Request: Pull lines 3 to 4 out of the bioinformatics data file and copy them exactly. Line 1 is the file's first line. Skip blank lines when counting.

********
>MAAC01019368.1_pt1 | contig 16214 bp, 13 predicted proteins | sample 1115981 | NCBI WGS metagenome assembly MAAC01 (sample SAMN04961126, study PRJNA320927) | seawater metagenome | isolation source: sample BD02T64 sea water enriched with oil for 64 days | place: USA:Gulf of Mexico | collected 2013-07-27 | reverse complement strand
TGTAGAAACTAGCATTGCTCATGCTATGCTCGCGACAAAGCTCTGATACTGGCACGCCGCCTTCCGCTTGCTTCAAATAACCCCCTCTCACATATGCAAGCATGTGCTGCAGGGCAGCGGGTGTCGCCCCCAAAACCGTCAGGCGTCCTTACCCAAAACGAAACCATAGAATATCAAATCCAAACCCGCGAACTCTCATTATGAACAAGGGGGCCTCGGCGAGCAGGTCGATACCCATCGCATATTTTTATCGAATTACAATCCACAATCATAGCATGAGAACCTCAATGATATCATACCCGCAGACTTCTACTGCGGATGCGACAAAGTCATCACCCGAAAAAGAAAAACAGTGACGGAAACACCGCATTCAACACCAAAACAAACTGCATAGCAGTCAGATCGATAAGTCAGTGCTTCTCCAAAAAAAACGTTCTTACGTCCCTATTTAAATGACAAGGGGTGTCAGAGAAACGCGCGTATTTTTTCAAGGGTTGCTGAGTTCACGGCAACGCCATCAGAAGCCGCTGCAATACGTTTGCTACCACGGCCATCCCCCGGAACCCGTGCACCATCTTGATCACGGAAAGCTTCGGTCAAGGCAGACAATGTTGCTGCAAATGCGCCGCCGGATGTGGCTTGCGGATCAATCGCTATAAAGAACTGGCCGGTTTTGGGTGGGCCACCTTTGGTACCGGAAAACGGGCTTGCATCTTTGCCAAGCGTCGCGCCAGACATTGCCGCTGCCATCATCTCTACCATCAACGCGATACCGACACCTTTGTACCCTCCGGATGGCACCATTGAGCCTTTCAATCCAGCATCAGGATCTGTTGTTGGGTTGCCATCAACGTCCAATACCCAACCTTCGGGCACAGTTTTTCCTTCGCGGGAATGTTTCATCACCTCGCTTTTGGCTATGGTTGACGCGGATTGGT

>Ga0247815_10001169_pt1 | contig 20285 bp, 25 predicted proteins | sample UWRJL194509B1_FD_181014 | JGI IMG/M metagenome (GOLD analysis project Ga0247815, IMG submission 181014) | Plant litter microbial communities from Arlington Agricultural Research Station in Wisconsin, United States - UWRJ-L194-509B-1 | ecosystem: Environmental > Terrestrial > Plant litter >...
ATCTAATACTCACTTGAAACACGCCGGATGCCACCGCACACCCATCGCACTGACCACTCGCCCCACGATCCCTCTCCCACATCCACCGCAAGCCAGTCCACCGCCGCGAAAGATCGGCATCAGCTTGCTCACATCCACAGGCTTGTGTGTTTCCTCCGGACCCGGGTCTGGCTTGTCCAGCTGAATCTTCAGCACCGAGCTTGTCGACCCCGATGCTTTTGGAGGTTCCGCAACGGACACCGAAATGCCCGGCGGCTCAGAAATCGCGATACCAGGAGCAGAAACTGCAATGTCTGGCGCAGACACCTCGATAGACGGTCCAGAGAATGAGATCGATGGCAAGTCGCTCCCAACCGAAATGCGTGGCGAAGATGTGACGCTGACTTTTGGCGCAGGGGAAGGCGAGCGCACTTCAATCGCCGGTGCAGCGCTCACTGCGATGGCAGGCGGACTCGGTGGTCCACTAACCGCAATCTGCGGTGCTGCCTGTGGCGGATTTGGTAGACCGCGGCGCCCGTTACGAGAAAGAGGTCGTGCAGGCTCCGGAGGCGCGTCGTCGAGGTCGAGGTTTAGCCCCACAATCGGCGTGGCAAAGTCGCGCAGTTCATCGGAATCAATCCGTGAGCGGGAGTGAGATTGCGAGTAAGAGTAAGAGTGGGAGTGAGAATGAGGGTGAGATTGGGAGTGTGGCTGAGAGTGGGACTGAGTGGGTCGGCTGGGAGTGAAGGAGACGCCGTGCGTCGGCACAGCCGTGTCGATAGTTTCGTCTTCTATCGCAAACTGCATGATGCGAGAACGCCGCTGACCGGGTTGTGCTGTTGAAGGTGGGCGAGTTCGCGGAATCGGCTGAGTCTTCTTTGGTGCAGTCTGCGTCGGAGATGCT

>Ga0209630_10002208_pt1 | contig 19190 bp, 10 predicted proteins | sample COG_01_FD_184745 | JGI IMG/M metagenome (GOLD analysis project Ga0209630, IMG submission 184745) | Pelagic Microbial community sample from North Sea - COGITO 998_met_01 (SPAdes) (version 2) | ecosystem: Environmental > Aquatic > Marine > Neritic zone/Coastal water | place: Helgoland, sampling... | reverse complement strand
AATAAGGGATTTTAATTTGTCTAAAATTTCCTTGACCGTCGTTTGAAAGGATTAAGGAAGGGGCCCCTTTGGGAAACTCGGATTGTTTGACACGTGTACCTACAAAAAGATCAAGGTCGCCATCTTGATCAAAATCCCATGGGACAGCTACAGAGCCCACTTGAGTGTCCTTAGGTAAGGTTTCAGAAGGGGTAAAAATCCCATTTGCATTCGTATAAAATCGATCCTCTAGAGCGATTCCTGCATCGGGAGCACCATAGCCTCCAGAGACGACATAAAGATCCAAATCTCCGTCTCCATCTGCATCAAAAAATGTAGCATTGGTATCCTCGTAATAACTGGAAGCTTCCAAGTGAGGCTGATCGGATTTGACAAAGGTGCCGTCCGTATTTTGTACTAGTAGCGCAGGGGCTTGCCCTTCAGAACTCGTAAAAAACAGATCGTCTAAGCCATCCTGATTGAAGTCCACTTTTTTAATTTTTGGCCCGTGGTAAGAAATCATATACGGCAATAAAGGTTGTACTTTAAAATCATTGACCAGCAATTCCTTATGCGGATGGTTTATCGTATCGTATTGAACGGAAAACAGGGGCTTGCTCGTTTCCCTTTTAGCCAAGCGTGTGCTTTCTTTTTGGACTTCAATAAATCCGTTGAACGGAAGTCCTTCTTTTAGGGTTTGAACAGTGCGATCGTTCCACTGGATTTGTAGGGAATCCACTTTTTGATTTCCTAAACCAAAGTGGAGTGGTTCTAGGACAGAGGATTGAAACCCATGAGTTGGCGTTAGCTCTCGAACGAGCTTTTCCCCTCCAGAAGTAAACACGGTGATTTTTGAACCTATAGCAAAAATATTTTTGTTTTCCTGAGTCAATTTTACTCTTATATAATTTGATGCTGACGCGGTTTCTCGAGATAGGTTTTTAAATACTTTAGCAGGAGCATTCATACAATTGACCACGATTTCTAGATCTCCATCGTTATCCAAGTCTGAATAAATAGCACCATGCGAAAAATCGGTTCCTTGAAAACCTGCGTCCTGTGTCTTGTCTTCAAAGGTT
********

>Ga0247815_10001169_pt1 | contig 20285 bp, 25 predicted proteins | sample UWRJL194509B1_FD_181014 | JGI IMG/M metagenome (GOLD analysis project Ga0247815, IMG submission 181014) | Plant litter microbial communities from Arlington Agricultural Research Station in Wisconsin, United States - UWRJ-L194-509B-1 | ecosystem: Environmental > Terrestrial > Plant litter >...
ATCTAATACTCACTTGAAACACGCCGGATGCCACCGCACACCCATCGCACTGACCACTCGCCCCACGATCCCTCTCCCACATCCACCGCAAGCCAGTCCACCGCCGCGAAAGATCGGCATCAGCTTGCTCACATCCACAGGCTTGTGTGTTTCCTCCGGACCCGGGTCTGGCTTGTCCAGCTGAATCTTCAGCACCGAGCTTGTCGACCCCGATGCTTTTGGAGGTTCCGCAACGGACACCGAAATGCCCGGCGGCTCAGAAATCGCGATACCAGGAGCAGAAACTGCAATGTCTGGCGCAGACACCTCGATAGACGGTCCAGAGAATGAGATCGATGGCAAGTCGCTCCCAACCGAAATGCGTGGCGAAGATGTGACGCTGACTTTTGGCGCAGGGGAAGGCGAGCGCACTTCAATCGCCGGTGCAGCGCTCACTGCGATGGCAGGCGGACTCGGTGGTCCACTAACCGCAATCTGCGGTGCTGCCTGTGGCGGATTTGGTAGACCGCGGCGCCCGTTACGAGAAAGAGGTCGTGCAGGCTCCGGAGGCGCGTCGTCGAGGTCGAGGTTTAGCCCCACAATCGGCGTGGCAAAGTCGCGCAGTTCATCGGAATCAATCCGTGAGCGGGAGTGAGATTGCGAGTAAGAGTAAGAGTGGGAGTGAGAATGAGGGTGAGATTGGGAGTGTGGCTGAGAGTGGGACTGAGTGGGTCGGCTGGGAGTGAAGGAGACGCCGTGCGTCGGCACAGCCGTGTCGATAGTTTCGTCTTCTATCGCAAACTGCATGATGCGAGAACGCCGCTGACCGGGTTGTGCTGTTGAAGGTGGGCGAGTTCGCGGAATCGGCTGAGTCTTCTTTGGTGCAGTCTGCGTCGGAGATGCT